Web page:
One of the purposes of this blog has been to document changes in Shenzhen’s cultural geography. A second purpose has been to observe changes in what is represented and how the representation aesthetic have also shifted. Sometimes it’s like we’re not seeing and talking about the same city. Postcards from a long-ago Shajing oyster culture museum give a sense of those discrepancies–what was thought valuable and who was able to transform cultural geography into what kind of story.
I was going through stuff collected at various Shenzhen museums and came across commemorative postcards from the first Shajing oyster industry museum (蚝文化博物馆) in the old offices of the oyster commune. The 12-card series takes you step by step through the production process. The original scissor cuttings were by Rao Kaiyu (饶凯玉) and the block prints were made by Chen Yongshen (陈永申). The aesthetic strikes me as simultaneously folksy and optimistic in the way of traditional socialist realism. The sun is large and bright, the workers dedicated and skilled, and the results are shared with the world.
The postcards were produced as part of anthropologist, Cheng Jian (程建)’s ongoing efforts to write Shajing’s cultural history. He trained at Zhongshan University and was assigned to the Shajing Market (镇) cultural station in the 1990s. He immediately turned his gaze to the local oyster industry, documenting the industry and interviewing older practitioners. For years, Chen Jian was one of the main advocates for designating the Shajing oyster industry an important cultural heritage. (What is Cantonese cooking without oyster sauce, after all?)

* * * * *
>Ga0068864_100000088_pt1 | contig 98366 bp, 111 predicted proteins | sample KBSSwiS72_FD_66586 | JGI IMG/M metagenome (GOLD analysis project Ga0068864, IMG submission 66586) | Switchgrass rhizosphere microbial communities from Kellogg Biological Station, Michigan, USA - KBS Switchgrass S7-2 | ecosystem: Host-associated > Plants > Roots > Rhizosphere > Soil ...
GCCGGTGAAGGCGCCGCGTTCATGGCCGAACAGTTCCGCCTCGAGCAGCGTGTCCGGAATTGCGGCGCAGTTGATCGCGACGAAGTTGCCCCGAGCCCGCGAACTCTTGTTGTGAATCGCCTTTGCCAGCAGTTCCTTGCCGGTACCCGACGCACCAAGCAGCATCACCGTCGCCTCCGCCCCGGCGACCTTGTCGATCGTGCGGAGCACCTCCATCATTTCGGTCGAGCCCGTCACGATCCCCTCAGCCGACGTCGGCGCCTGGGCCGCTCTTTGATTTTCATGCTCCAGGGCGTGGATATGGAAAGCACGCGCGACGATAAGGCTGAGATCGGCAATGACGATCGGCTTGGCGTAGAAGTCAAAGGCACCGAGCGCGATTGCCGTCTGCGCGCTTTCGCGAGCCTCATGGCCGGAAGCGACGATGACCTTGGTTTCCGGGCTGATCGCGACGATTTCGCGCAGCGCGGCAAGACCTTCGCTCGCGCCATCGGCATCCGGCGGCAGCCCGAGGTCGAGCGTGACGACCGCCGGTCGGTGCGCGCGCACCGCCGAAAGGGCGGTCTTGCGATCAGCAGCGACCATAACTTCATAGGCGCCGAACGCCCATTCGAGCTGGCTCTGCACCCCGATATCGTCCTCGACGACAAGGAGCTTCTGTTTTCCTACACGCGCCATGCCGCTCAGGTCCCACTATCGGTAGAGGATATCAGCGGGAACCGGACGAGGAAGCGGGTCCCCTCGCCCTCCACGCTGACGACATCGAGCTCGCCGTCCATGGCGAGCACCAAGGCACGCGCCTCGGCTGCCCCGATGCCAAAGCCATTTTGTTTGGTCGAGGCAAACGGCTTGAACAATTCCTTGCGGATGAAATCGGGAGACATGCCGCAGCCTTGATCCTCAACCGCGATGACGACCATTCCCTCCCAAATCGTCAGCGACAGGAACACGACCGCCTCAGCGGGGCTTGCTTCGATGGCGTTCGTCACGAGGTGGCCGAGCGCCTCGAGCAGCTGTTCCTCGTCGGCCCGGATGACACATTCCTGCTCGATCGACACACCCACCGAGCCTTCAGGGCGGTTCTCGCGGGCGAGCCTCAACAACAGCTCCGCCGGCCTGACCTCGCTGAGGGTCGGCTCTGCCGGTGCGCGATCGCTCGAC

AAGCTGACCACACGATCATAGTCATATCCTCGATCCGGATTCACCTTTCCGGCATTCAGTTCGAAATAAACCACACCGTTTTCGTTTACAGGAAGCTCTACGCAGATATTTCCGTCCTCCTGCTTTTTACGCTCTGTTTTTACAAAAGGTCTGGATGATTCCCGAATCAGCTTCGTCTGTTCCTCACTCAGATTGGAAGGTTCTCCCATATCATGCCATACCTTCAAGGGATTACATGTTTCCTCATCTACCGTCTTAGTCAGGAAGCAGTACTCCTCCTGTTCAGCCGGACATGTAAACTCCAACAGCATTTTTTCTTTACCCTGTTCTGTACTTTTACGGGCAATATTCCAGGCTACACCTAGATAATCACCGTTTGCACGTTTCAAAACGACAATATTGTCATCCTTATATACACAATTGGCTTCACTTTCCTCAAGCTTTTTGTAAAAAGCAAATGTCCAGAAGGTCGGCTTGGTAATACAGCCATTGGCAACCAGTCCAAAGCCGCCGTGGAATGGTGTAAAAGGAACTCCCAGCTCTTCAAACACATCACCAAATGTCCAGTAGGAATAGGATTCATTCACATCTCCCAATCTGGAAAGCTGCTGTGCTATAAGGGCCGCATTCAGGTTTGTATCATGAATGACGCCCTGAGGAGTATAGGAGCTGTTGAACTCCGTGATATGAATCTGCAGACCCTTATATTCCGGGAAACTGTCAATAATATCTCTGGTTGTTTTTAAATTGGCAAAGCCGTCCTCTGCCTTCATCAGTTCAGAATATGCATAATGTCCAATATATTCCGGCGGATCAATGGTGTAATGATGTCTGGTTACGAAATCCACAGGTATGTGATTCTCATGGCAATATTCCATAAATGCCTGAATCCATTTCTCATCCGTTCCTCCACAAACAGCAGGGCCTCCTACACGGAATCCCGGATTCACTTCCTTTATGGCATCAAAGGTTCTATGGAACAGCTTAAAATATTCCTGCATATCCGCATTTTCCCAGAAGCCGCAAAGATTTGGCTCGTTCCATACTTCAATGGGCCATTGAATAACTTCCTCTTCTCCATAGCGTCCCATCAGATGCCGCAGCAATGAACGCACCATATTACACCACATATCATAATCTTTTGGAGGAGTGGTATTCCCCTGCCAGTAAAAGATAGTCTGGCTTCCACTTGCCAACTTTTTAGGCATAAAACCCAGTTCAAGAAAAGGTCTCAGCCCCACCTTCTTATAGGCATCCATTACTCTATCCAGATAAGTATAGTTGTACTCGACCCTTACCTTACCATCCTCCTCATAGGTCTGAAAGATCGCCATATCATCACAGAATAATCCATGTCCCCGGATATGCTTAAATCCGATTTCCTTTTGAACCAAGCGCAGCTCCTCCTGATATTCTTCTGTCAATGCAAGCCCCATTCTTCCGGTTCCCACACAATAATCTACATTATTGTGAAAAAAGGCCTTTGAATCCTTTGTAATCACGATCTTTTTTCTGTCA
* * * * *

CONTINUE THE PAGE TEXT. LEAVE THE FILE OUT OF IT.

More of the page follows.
Cheng Jian’s main obstacle to gaining recognition both for his research and the cultural-historical importance of Shajing was the market (and then street office)’s place in Shenzhen’s self-image. On the one hand, during the first two decades of Reform and Opening, Shajing was infamous for smuggling. On the other hand, up until the late 2010s, it was primarily known as a manufacturing center, with large, messy and unregulated TVE industrial parks. These two features of its most recent cultural geography obscured its deep history, which extended back to the Guangdong salt circuit and the Canton trade at Guangzhou and the role of the Chen family in consolidating oyster production.
In style and content, these postcards are very different from the glossy and social media upgrade that Shajing underwent in 2019, as part of the city’s push to (im)prove its cultural relevance. The architectural studio 趣城 transformed the older section of Shajing into a large-scale exhibition. Not a venue so much as the site itself become an object of observation (images below from the retrofit opening, more images at archdaily). As at Nantou, the cultural retrofit highlighted the contradiction between an “urban village” and “deep history” (沙井古墟：在深圳，一座“城中村”的新生).
In May 2022, in the eighth provincial cultural heritage list, the Shajing oyster industry was designated an intangible cultural heritage (第八批省级非物质文化遗产).